If Yo Collar ain’t popped, then you ain’t poppin’

As acclaimed poet, Trinidad James once said,

“Pop a molly I’m sweating, Woo!”

Instead of mollys, Italian men to prefer to pop their collar. By this I mean instead of the traditional collar placement of folded at the middle, these guys keep the whole thing straight. In honor of this trend, and in honor of Mr. James, I’ve written a quick verse, along with photo references, about collars.

 

Maybe I gotta rash on my neck,

Cuz I keep my collar erect.

Maybe I’m just trying to look fly,

Cuz a popped collar ain’t never gonna pass you by.

Or maybe I work for General Mills,

And I’m Count Chocula bringing your breakfast some thrills.

 

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Or I’m Danny from Grease, the movie,

Cuz my style is smoother than a smoothie.

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Show these ladies what I can do,

Pop a collar I’m sweating, Woo!

 

 

 

On another note, I have started Italian school. Italian school ends before lunch, everyday! This is great because you have pretty much an entire day left after you finish school. If was left up to my own devises, I would only wake up just in time for lunch anyway so it really is a full day for me.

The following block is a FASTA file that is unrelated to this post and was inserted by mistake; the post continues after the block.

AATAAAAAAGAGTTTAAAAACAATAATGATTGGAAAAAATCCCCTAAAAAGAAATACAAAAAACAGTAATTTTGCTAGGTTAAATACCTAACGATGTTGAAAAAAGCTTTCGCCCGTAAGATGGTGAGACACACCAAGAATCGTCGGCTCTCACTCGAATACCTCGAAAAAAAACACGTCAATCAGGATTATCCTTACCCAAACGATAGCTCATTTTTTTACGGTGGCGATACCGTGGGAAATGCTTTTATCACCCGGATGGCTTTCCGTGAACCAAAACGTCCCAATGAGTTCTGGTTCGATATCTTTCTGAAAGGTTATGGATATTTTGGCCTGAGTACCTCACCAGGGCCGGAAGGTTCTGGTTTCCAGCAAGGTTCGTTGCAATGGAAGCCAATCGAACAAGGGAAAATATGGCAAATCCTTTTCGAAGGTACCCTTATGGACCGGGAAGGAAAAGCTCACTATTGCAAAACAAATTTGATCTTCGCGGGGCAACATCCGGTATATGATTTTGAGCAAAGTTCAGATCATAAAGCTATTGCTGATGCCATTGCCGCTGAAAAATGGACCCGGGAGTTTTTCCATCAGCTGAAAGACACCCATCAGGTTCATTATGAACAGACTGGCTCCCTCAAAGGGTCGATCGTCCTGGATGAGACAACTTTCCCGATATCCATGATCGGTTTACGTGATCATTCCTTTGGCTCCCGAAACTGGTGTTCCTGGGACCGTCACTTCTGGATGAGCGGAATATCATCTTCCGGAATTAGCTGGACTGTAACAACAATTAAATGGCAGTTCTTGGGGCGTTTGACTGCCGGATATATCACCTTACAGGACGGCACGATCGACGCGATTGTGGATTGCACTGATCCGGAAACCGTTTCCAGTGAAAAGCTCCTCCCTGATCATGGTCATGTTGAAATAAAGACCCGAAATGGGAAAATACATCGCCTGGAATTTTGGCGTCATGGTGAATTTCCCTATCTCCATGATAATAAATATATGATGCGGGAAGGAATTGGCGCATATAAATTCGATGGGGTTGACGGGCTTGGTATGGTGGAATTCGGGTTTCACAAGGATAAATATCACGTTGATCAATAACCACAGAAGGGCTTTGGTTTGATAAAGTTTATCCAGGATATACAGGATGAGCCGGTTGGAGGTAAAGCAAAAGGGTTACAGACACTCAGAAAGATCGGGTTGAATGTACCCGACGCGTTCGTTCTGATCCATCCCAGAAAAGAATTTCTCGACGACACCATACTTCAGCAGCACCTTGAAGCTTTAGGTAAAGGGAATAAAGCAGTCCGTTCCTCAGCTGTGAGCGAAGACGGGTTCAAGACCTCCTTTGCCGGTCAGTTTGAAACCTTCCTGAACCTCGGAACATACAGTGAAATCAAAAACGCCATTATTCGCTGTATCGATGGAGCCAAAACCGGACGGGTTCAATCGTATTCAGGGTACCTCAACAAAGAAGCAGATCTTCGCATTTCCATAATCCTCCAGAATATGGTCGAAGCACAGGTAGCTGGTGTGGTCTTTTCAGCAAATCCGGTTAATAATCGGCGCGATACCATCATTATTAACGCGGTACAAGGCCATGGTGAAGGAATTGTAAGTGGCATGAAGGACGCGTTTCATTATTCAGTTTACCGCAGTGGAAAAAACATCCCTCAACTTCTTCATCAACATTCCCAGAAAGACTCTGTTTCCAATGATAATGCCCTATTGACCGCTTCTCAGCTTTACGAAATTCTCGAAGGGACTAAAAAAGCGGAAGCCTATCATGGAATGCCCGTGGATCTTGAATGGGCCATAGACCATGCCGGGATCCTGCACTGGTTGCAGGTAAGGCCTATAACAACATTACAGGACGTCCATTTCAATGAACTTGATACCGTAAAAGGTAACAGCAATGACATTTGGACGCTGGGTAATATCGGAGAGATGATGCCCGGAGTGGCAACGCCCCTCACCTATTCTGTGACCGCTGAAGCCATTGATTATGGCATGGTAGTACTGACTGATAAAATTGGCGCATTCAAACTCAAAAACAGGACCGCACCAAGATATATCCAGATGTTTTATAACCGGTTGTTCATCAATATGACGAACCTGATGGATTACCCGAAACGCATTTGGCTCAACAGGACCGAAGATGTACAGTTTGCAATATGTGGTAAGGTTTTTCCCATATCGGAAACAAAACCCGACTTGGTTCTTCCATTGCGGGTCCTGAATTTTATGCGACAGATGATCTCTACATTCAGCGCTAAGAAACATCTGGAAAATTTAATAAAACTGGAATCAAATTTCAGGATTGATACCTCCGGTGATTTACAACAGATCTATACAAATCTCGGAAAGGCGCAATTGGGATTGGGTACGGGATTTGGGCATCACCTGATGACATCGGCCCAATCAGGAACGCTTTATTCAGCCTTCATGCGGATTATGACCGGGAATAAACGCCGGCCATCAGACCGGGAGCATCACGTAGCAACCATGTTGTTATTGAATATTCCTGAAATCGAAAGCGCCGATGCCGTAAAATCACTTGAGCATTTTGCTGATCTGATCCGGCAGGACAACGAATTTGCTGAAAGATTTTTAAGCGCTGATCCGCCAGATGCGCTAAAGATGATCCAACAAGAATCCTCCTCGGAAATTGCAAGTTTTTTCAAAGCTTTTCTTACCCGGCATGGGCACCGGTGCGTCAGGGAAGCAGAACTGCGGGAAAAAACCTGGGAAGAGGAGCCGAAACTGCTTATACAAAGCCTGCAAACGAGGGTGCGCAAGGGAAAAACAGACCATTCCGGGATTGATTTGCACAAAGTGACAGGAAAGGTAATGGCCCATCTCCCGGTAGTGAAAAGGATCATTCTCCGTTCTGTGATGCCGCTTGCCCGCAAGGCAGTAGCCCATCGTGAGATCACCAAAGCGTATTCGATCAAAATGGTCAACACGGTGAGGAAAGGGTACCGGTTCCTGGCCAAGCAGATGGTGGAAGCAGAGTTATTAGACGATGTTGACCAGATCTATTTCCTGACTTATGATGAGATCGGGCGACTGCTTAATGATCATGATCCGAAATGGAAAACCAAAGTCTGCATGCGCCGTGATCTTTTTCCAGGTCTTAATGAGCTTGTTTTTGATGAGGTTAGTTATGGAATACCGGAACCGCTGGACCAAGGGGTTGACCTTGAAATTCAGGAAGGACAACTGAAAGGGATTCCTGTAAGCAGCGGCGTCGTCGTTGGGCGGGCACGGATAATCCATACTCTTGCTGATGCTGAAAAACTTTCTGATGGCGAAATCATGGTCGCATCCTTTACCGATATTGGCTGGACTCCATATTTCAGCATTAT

This the view from my school window!

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School in a foreign language, unsurprisingly, can be quite challenging. The highlight is usually English class where I feel like an E.A.G (extremely academically gifted) student. The rest of the time I feel like what it must feel like to be a two-year-old. Where everyone else in the world seems to all be speaking the same language, and you only are just figuring out words like “more food” (piú cibo).

Today in Theology they wrote the Italian word alienazione in big letters on the chalkboard. After much deliberation and help from my translator app we figured out that it means alienation. In retrospect one can easily see where they got alienation out of that word, but when it is just written completely out of context it is quite puzzling.

This little anecdote serves two purposes. One, the word alienation is rather symbolic for my current position. Two, it exemplifies how a simple task (like reading one word) can be infinitely complicated by a language barrier.

Think of my world like a peaceful 70’s Berlin. The Berlin Wall is the language barrier and I’m trapped in West Berlin armed with a chisel. The land of Italian speakers is on the other side. Everyday as soon as I wake up I start chiseling away at the wall. I’ve made quite a dent but it will be a while before I can break through to the other side. I’m confident that before I leave I will have broken through at least my upper body, but for now I’m hardcore chiseling.


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